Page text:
On Monday, NBC denied a Washington Post report that claimed the network brought in a “psychological consultant” to gain greater insight into the mindset of “Meet the Press” host David Gregory as his ratings are slipping.
The Washington Post article, which was written by Paul Farhi, focused on how Nielsen numbers for “Meet The Press” have dropped behind both CBS’ “Face the Nation” and ABC’s “This Week with George Stephanopoulos.” By far, the most eye-opening portion of Farhi’s report was the claim that, about a year ago, NBC commissioned the “psychological consultant” to “interview” Gregory, his friends, “and even his wife,” a move some at the network found “odd.”
NBC spokeswoman Meghan Pianta challenged Farhi’s characterization of the consultant as “psychological” and said the network brought in a “brand consultant” as part of a rather routine review.
“Last year ‘Meet the Press’ brought in a brand consultant — not, as reported, a psychological one — to better understand how its anchor connects,” Pianta said in a statement emailed to Business Insider. “This is certainly not unusual for any television program, especially one that’s driven so heavily by one person.”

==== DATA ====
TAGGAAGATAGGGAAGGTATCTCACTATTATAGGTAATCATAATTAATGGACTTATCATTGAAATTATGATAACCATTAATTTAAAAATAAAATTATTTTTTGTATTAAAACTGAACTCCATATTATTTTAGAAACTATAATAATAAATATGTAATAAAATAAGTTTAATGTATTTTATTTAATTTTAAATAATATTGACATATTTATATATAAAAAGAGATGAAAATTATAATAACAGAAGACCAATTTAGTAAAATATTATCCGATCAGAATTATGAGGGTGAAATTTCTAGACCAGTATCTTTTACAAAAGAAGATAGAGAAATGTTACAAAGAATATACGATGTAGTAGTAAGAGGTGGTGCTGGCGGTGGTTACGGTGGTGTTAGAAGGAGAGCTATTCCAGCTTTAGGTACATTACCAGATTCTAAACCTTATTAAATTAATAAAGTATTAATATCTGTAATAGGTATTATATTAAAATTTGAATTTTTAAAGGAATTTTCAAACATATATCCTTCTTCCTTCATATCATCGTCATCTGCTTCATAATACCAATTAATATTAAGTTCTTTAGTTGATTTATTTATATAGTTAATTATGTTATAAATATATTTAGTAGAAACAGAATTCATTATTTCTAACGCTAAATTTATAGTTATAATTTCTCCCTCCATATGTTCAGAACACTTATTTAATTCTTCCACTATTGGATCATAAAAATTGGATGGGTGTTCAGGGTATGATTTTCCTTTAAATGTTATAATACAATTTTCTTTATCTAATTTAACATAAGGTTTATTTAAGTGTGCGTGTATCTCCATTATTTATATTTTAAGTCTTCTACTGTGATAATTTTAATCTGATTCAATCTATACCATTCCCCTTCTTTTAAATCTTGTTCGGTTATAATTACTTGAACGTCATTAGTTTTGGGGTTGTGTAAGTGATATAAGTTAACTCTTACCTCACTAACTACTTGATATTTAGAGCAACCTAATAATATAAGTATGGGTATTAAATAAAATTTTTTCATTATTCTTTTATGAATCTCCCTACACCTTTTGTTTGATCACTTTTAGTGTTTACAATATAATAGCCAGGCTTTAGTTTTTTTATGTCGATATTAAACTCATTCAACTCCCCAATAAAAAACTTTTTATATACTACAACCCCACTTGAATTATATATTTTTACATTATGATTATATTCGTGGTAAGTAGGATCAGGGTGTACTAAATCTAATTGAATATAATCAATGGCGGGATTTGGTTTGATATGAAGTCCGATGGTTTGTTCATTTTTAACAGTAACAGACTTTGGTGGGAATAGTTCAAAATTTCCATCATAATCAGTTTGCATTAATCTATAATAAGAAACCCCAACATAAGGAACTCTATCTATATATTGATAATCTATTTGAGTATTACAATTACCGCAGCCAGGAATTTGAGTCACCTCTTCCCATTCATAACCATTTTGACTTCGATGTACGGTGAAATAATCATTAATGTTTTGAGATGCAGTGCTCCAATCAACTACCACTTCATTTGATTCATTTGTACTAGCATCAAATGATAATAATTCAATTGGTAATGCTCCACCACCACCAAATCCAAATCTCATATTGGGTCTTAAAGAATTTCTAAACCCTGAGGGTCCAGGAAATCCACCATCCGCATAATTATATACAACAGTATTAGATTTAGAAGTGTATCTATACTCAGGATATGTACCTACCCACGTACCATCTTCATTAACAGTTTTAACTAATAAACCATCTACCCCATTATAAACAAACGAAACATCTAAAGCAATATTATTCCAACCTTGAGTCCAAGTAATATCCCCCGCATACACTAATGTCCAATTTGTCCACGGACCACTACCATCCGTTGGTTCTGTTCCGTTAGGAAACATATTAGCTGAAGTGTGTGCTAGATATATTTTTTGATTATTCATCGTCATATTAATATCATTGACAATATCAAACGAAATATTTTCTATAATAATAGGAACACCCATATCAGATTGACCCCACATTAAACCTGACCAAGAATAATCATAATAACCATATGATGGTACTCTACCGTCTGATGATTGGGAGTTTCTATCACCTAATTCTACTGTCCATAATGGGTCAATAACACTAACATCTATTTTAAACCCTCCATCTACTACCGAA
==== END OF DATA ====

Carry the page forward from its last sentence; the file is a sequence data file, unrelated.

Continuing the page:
Pianta said Elastic Strategy was the company NBC brought in to consult on “Meet The Press.” Elastic Strategy’s website describes it as a New York-based “brand strategy consultancy that works together with you to create the specific strategy to guide your brand, enhance its value to its stakeholders, and increase your bottom line.”
The network’s hiring of Elastic came close to a year ago, around the same time it named Rob Yarin as the new senior executive producer of “Meet the Press.” In an email, Farhi told Politico’s Hadas Gold he checked with NBC twice on Sunday about describing the consultant as “psychological” and the network did not have any immediate objection.
Gregory’s role as “Meet the Press” host has been the subject of intense speculation as the show’s ratings have sagged. The network has repeatedly stood behind Gregory. Last month, NBC News senior vice president Alex Wallace told The Huffington Post’s Michael Calderone the network was “doubling down” on the anchor.
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